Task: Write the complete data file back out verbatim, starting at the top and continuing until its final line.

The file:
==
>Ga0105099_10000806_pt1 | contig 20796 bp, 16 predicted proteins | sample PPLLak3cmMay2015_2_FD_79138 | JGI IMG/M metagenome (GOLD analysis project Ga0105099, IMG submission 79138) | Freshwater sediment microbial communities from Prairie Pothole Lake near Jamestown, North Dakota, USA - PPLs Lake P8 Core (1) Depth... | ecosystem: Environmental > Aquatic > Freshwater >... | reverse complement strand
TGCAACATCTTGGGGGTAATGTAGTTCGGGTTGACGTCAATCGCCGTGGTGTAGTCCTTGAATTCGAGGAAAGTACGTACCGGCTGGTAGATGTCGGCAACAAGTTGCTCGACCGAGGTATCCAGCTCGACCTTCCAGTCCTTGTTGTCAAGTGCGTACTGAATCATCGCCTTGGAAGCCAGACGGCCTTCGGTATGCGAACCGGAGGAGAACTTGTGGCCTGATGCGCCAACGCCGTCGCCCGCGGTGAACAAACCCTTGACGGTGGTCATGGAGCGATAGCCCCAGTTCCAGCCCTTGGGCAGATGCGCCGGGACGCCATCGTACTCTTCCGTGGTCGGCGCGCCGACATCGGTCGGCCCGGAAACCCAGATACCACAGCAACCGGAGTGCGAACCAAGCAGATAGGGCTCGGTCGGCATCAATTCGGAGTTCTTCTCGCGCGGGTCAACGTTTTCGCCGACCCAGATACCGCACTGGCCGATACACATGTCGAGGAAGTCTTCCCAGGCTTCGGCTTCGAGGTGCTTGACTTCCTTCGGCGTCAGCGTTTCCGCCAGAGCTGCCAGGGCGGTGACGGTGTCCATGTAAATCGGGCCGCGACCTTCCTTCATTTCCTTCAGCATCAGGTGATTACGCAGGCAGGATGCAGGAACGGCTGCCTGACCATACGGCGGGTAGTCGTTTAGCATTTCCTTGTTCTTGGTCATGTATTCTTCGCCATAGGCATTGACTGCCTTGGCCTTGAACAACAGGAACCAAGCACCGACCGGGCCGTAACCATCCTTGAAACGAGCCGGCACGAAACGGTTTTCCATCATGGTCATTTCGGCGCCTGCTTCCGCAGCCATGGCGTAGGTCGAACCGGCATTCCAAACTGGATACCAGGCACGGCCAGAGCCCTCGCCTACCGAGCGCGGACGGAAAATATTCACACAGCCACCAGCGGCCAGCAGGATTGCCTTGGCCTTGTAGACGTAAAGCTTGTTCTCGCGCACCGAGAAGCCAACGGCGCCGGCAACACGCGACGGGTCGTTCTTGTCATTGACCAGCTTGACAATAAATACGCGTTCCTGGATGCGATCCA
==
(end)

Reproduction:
>Ga0105099_10000806_pt1 | contig 20796 bp, 16 predicted proteins | sample PPLLak3cmMay2015_2_FD_79138 | JGI IMG/M metagenome (GOLD analysis project Ga0105099, IMG submission 79138) | Freshwater sediment microbial communities from Prairie Pothole Lake near Jamestown, North Dakota, USA - PPLs Lake P8 Core (1) Depth... | ecosystem: Environmental > Aquatic > Freshwater >... | reverse complement strand
TGCAACATCTTGGGGGTAATGTAGTTCGGGTTGACGTCAATCGCCGTGGTGTAGTCCTTGAATTCGAGGAAAGTACGTACCGGCTGGTAGATGTCGGCAACAAGTTGCTCGACCGAGGTATCCAGCTCGACCTTCCAGTCCTTGTTGTCAAGTGCGTACTGAATCATCGCCTTGGAAGCCAGACGGCCTTCGGTATGCGAACCGGAGGAGAACTTGTGGCCTGATGCGCCAACGCCGTCGCCCGCGGTGAACAAACCCTTGACGGTGGTCATGGAGCGATAGCCCCAGTTCCAGCCCTTGGGCAGATGCGCCGGGACGCCATCGTACTCTTCCGTGGTCGGCGCGCCGACATCGGTCGGCCCGGAAACCCAGATACCACAGCAACCGGAGTGCGAACCAAGCAGATAGGGCTCGGTCGGCATCAATTCGGAGTTCTTCTCGCGCGGGTCAACGTTTTCGCCGACCCAGATACCGCACTGGCCGATACACATGTCGAGGAAGTCTTCCCAGGCTTCGGCTTCGAGGTGCTTGACTTCCTTCGGCGTCAGCGTTTCCGCCAGAGCTGCCAGGGCGGTGACGGTGTCCATGTAAATCGGGCCGCGACCTTCCTTCATTTCCTTCAGCATCAGGTGATTACGCAGGCAGGATGCAGGAACGGCTGCCTGACCATACGGCGGGTAGTCGTTTAGCATTTCCTTGTTCTTGGTCATGTATTCTTCGCCATAGGCATTGACTGCCTTGGCCTTGAACAACAGGAACCAAGCACCGACCGGGCCGTAACCATCCTTGAAACGAGCCGGCACGAAACGGTTTTCCATCATGGTCATTTCGGCGCCTGCTTCCGCAGCCATGGCGTAGGTCGAACCGGCATTCCAAACTGGATACCAGGCACGGCCAGAGCCCTCGCCTACCGAGCGCGGACGGAAAATATTCACACAGCCACCAGCGGCCAGCAGGATTGCCTTGGCCTTGTAGACGTAAAGCTTGTTCTCGCGCACCGAGAAGCCAACGGCGCCGGCAACACGCGACGGGTCGTTCTTGTCATTGACCAGCTTGACAATAAATACGCGTTCCTGGATGCGATCCA